Radiation, Chemotherapy and Surgery are considered to be the three frontline
weapons in a conventional war against cancer. A fourth weapon, largely
considered experimental, is "immunotherapy." Immunotherapy seeks
to use the body's immune system to fight against cancer. In the abstract,
the theory sounds elegant, useful and realistic. But the devil is in the
details. Putting the theories into practice will take much time, money,
blood, sweat and tears.
The body is blessed with natural defense mechanisms the guard against foreign
invaders, like bacteria, viruses and cancer cells. Research has found
that the body can distinguish between healthy cells and cancer cells and
eliminate the cancer cells. Full blown cancer develops when the body's
immune system is overwhelmed. Immunotherapy is designed to rebuild or
stimulate the immune system to fight back.
The body's internal army that fights against the foreign invaders is
spearheaded by the white blood cell, or lymphocyte. The lymphocytes search
for the invader, and once identified, unleash little sharpshooters called
T cells or B cells. The T cells are generated in the body's thymus
gland high in the chest. The thymus gland is like a munitions dump. The
Killer T cells, once unleashed and after locking onto their enemy target,
destroy the invader directly. Another weapon in the T Cell arsenal is
the lymphokine-producing T cell. It releases a protein called a lymphokine,
which includes interferons and interleukin -2. These proteins speed up
and bolster the immune system's force field against foreign attack.
The strategy is to create an "immune response" against the cancer
cell. Each cell in your body has an identical copy of your unique DNA
code. The DNA molecule is like your own personal identity card, which
screens all sister and brother cells to see if they belong. Cells that
do not contain your unique DNA code are redlined as invaders. The surfaces
of these invader cells are studded with molecules called "antigens".
The scientists in the lab coats try to develop vaccines or antibodies
that are programmed to recognize and defend against certain antigens.
Biological therapies include interferons, interleukins, tumor necrosis
factors, monoclonal antibodies and cancer vaccines. These may prove beneficial
when used in combination with each other and/or with conventional treatments.
Interferons are types of cytokines (cancer cell killing proteins) that
occur naturally in the body. There are three kinds, of which interferon
alpha is currently the most widely used (for hairy cell leukemia ). Interferons
can improve a patient's immune response against cancer cells by inhibiting
the cancer cell's growth or promoting their development into normally
behaving cells. The FDA has approved their use for hairy cell leukemia,
kaposi's sarcoma (which often arises in AIDS patients), and chronic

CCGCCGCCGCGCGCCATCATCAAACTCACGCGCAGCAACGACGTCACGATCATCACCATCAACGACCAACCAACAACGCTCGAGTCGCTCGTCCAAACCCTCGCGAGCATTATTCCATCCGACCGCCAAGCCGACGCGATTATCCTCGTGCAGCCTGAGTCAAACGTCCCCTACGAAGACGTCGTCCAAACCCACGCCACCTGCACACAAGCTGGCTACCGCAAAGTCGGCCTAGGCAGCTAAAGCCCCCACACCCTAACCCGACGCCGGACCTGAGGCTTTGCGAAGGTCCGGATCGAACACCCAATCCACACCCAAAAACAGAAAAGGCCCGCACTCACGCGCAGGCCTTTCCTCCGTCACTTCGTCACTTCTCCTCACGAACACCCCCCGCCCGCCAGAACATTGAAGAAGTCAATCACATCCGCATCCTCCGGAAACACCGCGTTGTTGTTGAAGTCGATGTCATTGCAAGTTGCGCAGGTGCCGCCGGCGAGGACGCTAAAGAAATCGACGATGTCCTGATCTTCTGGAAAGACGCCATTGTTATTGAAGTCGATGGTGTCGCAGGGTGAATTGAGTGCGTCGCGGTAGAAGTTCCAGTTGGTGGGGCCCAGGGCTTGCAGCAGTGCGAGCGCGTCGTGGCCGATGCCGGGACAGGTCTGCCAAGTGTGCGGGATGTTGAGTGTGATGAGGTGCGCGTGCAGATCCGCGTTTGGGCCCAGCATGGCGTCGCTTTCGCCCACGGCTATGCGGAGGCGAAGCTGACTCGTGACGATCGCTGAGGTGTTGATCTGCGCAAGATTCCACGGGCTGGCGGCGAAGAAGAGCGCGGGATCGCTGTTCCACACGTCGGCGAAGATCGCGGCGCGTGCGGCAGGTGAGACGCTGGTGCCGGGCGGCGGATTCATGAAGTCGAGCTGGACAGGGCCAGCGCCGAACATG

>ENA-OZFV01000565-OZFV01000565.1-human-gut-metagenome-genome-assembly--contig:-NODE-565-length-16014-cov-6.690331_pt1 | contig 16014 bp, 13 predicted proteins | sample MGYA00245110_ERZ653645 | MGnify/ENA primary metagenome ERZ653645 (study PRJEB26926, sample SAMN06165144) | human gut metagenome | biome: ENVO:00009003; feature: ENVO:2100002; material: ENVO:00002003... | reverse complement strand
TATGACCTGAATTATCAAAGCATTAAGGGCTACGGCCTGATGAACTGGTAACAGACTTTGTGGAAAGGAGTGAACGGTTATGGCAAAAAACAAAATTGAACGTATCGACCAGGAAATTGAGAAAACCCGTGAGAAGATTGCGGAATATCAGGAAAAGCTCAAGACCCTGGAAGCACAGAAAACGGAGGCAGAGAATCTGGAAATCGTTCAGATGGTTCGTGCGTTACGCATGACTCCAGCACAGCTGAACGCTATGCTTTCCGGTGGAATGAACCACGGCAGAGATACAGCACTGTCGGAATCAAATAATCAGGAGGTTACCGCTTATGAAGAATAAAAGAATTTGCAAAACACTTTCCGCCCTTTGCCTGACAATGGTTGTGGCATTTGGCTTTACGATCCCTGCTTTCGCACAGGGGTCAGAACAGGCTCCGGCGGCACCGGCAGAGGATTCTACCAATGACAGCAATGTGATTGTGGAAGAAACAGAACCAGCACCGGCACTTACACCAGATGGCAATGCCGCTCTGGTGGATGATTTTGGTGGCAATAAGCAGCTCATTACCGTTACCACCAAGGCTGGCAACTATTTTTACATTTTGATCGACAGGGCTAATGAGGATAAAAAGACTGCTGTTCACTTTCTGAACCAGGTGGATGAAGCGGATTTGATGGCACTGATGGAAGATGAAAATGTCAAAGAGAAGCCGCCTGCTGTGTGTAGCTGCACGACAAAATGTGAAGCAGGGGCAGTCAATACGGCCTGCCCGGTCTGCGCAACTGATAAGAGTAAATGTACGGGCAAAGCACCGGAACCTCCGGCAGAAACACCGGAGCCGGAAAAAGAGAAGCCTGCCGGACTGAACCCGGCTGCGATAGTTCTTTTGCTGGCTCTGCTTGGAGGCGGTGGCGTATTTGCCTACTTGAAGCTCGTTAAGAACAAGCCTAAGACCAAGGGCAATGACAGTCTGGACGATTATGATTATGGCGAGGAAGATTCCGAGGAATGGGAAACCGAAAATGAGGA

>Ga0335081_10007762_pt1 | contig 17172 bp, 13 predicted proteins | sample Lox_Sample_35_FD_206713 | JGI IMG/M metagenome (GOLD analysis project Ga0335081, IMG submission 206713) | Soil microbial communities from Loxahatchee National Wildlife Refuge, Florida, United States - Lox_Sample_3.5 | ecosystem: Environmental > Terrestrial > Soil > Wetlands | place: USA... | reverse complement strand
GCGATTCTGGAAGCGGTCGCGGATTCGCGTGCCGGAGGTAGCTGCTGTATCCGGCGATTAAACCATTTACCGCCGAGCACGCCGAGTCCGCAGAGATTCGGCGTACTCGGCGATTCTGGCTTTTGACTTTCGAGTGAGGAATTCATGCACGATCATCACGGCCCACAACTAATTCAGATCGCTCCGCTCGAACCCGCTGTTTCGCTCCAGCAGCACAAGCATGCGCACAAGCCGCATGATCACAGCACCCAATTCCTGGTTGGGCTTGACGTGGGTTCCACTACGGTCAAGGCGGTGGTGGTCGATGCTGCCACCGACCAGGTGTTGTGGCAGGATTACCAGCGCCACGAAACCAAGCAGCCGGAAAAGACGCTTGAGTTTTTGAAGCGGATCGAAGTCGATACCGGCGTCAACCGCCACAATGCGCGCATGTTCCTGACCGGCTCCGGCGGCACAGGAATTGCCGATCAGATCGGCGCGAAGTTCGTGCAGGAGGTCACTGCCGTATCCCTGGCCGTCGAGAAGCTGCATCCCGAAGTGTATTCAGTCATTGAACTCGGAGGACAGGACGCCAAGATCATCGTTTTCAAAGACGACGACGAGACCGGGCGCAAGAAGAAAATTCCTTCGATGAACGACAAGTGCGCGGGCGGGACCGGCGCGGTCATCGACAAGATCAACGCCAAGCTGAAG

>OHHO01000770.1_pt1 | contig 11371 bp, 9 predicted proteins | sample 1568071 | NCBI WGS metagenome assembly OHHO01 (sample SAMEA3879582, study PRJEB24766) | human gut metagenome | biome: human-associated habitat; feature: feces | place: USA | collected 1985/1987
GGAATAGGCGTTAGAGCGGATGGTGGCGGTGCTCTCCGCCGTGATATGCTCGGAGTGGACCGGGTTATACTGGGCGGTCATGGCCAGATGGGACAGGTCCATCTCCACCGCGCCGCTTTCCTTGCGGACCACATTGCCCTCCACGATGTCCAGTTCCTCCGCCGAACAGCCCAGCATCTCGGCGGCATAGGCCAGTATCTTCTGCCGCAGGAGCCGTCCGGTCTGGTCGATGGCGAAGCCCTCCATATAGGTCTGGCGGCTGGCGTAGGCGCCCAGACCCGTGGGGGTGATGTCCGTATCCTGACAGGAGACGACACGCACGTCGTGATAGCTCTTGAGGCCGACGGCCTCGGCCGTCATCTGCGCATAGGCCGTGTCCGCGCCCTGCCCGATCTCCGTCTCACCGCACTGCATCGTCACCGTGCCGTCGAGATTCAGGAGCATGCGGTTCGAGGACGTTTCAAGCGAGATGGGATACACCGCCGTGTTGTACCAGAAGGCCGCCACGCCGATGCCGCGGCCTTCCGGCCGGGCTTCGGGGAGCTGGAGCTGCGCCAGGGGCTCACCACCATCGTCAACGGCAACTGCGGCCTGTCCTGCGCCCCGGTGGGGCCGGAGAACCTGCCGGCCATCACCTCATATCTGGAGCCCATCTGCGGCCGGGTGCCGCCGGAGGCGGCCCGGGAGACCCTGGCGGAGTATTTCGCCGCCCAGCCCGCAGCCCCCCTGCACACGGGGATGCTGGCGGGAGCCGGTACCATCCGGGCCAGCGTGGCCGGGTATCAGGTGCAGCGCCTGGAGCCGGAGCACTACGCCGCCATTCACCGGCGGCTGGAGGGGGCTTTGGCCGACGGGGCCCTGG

Interleukins are also cytokines that occur naturally in the body. They
can also be created in a test tube. Interleukin-2 (IL-2) has been the
most widely studied interleukin. IL-2 stimulates the growth of many immune
cells, such as lymphocytes (and Killer T cells). Lymphocytes that have
been supercharged with IL-2 have been shown effective in destroying certain
tumors. The game plan is to remove the lymphocytes from the cancer patient's
blood, boost them with IL-2 in the test tube, and re-inject the cancer
killing cocktail in the patient. The goal is to fortify the besieged patient's
anticancer immune response. IL-2 therapy has worked best with metastatic
Monoclonal Antibodies (MOABs) were originally lauded back in the late 1970s
by cancer researchers as the "magic bullet." These antibodies
are made in the laboratory and are cloned from the same living parent
cell. MOAB are specific for a particular cancer cell membrane antigen.
MOABs are made by injecting human cancer cells into mice so that their
immune systems will manufacture antibodies against these cancer cells.
The mouse cells that are producing the antibodies are then removed and
fused with a hybrid cell (a hybridoma). Hybridomas are like factories
that pump out large quantities of pure MOABs.
MOABS are being tested in clinical trials in patients with lymphomas, colorectal
cancer, lung cancer, and leukemia.
Like other forms of treatment, immunotherapies can cause serious side effects.
They are normally administered by injection, which may engender swelling
and rashes at the site of the shot. Interferons and interleukins can cause
flu- like symptoms. They may affect blood pressure. Side effects with
IL-2 can be severe and patients need to be closely monitored. Most trials
require the patient's doctor to obtain the immunotherapy agent and
inject same in the doctor's office. You can learn more about a particular
therapy and the logistics by calling the National Cancer Institute's
toll free number at 1-800-422-6237.
National Cancer Institute,
For a listing of clinical trials:
(listing over 1,400 current trials, with information about the researchers
and the medical facilities).
National Comprehensive Cancer Center Network